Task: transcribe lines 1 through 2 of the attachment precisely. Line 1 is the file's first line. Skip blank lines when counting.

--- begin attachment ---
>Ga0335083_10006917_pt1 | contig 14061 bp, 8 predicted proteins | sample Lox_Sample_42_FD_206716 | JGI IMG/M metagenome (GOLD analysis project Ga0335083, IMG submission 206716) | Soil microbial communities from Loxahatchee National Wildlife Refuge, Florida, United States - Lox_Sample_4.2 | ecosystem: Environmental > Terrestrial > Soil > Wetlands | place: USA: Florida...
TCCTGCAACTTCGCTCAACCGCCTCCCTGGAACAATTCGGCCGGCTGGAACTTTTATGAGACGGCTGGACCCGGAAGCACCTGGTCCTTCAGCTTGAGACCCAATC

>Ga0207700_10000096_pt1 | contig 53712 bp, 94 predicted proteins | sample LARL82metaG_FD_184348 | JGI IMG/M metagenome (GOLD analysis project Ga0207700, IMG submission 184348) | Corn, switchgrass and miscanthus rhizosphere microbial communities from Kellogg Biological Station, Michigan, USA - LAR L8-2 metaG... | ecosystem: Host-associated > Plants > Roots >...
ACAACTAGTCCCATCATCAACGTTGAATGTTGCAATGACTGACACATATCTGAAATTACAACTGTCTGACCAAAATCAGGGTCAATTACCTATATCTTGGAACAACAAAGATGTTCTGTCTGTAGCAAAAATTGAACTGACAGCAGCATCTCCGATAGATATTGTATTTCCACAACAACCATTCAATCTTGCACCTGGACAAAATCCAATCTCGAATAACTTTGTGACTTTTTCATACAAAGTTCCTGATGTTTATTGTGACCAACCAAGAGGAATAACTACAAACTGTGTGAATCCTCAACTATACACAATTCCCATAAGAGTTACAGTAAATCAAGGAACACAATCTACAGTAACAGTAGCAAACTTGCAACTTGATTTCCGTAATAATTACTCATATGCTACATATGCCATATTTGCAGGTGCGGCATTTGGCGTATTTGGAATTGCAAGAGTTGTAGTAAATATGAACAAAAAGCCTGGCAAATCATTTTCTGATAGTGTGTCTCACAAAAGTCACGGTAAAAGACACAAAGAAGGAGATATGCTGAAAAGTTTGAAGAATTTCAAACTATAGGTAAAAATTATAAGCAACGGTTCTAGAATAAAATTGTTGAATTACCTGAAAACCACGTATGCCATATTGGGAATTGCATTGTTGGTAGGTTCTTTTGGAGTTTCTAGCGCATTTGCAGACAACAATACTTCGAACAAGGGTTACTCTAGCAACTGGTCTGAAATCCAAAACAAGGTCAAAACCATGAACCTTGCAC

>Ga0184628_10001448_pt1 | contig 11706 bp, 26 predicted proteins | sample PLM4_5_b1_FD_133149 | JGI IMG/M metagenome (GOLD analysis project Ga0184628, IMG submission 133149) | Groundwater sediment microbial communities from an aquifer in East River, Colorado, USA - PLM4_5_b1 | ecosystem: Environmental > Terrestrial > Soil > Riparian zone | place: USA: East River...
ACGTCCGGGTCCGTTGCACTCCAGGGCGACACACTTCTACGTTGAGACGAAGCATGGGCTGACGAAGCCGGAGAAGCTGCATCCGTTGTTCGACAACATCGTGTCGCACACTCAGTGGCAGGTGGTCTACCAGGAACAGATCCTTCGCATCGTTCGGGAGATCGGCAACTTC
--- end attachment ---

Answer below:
>Ga0335083_10006917_pt1 | contig 14061 bp, 8 predicted proteins | sample Lox_Sample_42_FD_206716 | JGI IMG/M metagenome (GOLD analysis project Ga0335083, IMG submission 206716) | Soil microbial communities from Loxahatchee National Wildlife Refuge, Florida, United States - Lox_Sample_4.2 | ecosystem: Environmental > Terrestrial > Soil > Wetlands | place: USA: Florida...
TCCTGCAACTTCGCTCAACCGCCTCCCTGGAACAATTCGGCCGGCTGGAACTTTTATGAGACGGCTGGACCCGGAAGCACCTGGTCCTTCAGCTTGAGACCCAATC